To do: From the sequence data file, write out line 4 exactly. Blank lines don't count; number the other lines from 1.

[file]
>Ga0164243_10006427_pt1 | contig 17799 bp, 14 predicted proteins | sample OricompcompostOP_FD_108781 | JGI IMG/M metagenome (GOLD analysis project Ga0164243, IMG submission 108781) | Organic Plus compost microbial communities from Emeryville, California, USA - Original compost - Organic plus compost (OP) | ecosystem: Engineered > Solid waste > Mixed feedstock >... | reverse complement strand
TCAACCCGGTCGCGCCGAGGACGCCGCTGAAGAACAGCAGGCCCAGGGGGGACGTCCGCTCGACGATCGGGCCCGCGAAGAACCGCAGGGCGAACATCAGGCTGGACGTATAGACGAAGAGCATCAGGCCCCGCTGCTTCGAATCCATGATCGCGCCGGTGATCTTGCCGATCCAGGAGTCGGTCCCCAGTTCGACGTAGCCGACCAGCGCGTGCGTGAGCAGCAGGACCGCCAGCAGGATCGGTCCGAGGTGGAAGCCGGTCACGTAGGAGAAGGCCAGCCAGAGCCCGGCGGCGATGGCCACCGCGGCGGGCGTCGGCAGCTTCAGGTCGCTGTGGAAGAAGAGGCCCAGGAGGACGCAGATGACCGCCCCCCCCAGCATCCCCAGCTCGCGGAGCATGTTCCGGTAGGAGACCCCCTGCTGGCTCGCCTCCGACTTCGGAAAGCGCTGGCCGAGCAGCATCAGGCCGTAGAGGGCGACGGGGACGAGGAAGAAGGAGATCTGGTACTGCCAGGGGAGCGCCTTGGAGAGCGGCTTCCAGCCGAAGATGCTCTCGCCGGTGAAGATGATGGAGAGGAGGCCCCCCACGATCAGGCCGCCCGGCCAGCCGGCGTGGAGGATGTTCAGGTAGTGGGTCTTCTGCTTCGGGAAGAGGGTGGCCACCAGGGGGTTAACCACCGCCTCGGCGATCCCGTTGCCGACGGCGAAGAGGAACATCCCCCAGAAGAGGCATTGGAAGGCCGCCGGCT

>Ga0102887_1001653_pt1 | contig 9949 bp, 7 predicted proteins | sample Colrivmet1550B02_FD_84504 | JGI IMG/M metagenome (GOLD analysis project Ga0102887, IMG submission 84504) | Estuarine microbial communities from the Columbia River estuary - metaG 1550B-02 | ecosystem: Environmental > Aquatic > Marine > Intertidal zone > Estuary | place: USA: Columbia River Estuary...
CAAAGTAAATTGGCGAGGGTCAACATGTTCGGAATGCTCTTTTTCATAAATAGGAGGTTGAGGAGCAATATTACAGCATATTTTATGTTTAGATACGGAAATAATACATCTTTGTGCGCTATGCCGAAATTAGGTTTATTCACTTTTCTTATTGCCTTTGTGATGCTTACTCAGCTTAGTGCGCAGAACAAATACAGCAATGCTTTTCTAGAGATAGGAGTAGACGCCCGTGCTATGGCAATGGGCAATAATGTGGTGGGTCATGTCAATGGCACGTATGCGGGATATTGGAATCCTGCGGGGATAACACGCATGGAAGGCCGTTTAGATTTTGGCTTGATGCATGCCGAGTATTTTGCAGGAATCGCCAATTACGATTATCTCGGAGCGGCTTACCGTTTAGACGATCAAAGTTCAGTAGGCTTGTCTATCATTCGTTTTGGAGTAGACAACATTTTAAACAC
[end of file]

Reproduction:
CAAAGTAAATTGGCGAGGGTCAACATGTTCGGAATGCTCTTTTTCATAAATAGGAGGTTGAGGAGCAATATTACAGCATATTTTATGTTTAGATACGGAAATAATACATCTTTGTGCGCTATGCCGAAATTAGGTTTATTCACTTTTCTTATTGCCTTTGTGATGCTTACTCAGCTTAGTGCGCAGAACAAATACAGCAATGCTTTTCTAGAGATAGGAGTAGACGCCCGTGCTATGGCAATGGGCAATAATGTGGTGGGTCATGTCAATGGCACGTATGCGGGATATTGGAATCCTGCGGGGATAACACGCATGGAAGGCCGTTTAGATTTTGGCTTGATGCATGCCGAGTATTTTGCAGGAATCGCCAATTACGATTATCTCGGAGCGGCTTACCGTTTAGACGATCAAAGTTCAGTAGGCTTGTCTATCATTCGTTTTGGAGTAGACAACATTTTAAACAC